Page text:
Low milk supply is one of the most common concerns for many mothers. Many moms fear that they aren’t producing enough milk for their babies and end up supplementing with formula or donor milk. However, this is often done prematurely without any guidance from a Certified Lactation Consultant and any actual knowledge of if they actually have a true low milk supply.
In most cases supply issues are related to causes that can be corrected fairly easily. Most milk supply issues can be resolved and you and your baby can go on to enjoy a wonderful breastfeeding journey!
In this post we’ll dig into some of the signs of a low milk supply and that various ways you can boost your breastmilk production.
Signs of a Low Milk Supply
Poor Weight Gain
Weight gain is one of the most significant indicators of a newborn’s overall health. A healthy breastfed newborn can lose up to 10% of their birth weight and progressively gain it back—in 5oz. to 7oz. increments within a period of 2 weeks after the birth. Around a week after birth, your baby will have their first well-visit. If they have not gained back their birth weight, it's important to seek help from a certified lactation specialist.
Inadequate Wet & Soiled Diapers
In the early days, a newborn’s pee and poop diapers will typically be equivalent to their age. So a 3 day old baby would have 3 wet and 3 soiled diapers (sometimes more). If your baby is not producing as many wet and soiled diapers as they should be, or if the baby's wet diapers aren’t increasing in weight, it could be a sign that you have a low milk supply.
Signs of dehydration in newborns include: dark urine, reddish colored dust in diaper after day 5 of life, sunken fontanel, lethargy and being disinterested at the breast, as well as dry mouth and lips. If your newborn is showing any of these signs, it’s important that you seek medical help immediately.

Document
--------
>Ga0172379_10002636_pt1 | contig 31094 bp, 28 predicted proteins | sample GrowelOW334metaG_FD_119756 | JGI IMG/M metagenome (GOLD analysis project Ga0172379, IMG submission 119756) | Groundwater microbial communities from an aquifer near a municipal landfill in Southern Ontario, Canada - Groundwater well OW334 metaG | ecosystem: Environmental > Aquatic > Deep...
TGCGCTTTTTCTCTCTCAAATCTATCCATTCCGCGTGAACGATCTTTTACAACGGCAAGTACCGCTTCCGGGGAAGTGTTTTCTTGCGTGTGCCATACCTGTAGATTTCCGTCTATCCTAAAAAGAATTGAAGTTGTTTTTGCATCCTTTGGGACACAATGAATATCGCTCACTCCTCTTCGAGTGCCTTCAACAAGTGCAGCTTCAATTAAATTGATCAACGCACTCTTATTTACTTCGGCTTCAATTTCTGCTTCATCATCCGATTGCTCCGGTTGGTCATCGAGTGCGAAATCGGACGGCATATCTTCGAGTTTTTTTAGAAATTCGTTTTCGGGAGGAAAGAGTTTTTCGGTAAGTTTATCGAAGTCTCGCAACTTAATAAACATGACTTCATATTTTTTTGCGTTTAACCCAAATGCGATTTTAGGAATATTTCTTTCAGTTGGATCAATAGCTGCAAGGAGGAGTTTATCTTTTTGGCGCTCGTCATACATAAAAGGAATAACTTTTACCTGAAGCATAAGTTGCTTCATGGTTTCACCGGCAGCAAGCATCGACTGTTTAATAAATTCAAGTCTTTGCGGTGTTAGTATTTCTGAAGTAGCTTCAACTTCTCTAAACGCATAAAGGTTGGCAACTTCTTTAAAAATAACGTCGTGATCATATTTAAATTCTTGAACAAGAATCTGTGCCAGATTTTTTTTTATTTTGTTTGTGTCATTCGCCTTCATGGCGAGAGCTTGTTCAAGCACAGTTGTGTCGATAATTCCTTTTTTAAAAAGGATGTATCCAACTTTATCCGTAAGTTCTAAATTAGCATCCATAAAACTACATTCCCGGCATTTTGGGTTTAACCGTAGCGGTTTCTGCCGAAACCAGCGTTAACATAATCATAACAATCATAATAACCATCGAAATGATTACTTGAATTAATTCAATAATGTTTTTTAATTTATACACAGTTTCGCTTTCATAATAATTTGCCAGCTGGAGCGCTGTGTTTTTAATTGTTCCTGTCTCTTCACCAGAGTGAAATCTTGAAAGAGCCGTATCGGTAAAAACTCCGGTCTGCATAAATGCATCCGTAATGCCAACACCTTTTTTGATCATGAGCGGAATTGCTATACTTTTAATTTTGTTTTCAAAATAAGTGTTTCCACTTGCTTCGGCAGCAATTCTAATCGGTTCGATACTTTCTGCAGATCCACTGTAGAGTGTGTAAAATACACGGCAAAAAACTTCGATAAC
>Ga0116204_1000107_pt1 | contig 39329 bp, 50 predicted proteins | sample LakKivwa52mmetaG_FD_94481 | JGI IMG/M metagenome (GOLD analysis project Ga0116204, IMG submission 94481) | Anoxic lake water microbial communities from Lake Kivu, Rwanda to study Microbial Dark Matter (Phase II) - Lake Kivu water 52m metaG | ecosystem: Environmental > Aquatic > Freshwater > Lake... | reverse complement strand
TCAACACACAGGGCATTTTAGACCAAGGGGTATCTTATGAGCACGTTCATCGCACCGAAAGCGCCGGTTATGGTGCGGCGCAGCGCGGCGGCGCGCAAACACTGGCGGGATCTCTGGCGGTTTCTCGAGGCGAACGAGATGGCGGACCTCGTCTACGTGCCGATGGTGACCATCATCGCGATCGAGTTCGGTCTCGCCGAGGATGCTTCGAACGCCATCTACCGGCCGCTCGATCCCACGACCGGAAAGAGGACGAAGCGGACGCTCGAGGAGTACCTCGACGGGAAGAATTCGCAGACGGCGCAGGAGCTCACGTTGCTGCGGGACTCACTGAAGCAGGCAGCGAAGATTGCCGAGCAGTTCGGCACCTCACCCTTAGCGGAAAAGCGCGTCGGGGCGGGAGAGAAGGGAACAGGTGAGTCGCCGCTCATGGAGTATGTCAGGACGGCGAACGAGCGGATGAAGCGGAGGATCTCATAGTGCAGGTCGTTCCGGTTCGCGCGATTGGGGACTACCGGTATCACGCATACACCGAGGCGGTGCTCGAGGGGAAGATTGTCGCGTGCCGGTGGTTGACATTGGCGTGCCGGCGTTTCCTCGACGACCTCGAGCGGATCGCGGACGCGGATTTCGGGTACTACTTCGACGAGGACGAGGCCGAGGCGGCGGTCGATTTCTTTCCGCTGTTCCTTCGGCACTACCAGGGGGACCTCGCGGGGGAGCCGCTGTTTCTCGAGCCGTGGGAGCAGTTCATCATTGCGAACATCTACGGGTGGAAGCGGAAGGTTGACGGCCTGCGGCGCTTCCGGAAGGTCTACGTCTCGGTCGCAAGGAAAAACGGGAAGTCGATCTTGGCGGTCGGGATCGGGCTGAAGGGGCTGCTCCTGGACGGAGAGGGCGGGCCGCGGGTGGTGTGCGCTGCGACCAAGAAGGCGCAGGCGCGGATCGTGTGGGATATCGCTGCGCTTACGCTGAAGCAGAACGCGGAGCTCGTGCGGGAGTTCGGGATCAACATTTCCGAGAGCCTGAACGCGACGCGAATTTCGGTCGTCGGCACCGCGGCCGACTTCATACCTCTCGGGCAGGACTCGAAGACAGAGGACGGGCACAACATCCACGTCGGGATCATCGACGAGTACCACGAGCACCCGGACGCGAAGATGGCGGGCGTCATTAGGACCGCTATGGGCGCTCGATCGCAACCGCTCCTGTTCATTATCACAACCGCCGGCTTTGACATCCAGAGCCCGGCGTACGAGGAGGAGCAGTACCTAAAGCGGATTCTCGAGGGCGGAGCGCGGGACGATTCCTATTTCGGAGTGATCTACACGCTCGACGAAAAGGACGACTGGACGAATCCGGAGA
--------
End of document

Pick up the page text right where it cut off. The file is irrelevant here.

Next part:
Too Long or Too Short Feeding Sessions
If you find that your baby spends very little time at the breast and dozes off, or if you find that your baby is consistently at the breast for long periods of time, you may have a low milk supply.
Note: The amount of time your baby spends at the breast should not be the only factor you consider when your milk supply is in question.
Crankiness After Feeds
A baby who is well-fed should be content and relaxed after each feed. If your baby appears to be agitated after being at the breast and if his or her fists are tight, this could be an indicator that your baby is not getting enough milk.
What To Do If You Think You Have a Low Milk Supply
As tempting as it may be, don’t be eager to supplement with formula or donor milk without the guidance of a lactation specialist.
Supplementing prematurely can worsen your supply issue. Breast milk production largely relies on supply and demand— the more milk your baby gets, the more your body produces. If you decide to give your baby milk supplements, your body’s breastmilk production will drastically reduce.
The first thing you should do if you suspect that you have a low milk supply, is to seek help from a Lactation Specialist.
A Lactation Consultant can help assess your baby's latch and positioning during a Better Breastfeeding Journey Virtual Consultation. If you are an exclusive pumper, a Better Pumping Journey Virtual Consultation can help you establish a pumping routine, ensure you have a proper flange fit, and ensure you are effectively emptying your breasts.
How to Increase Your Milk Supply
Take Care of Yourself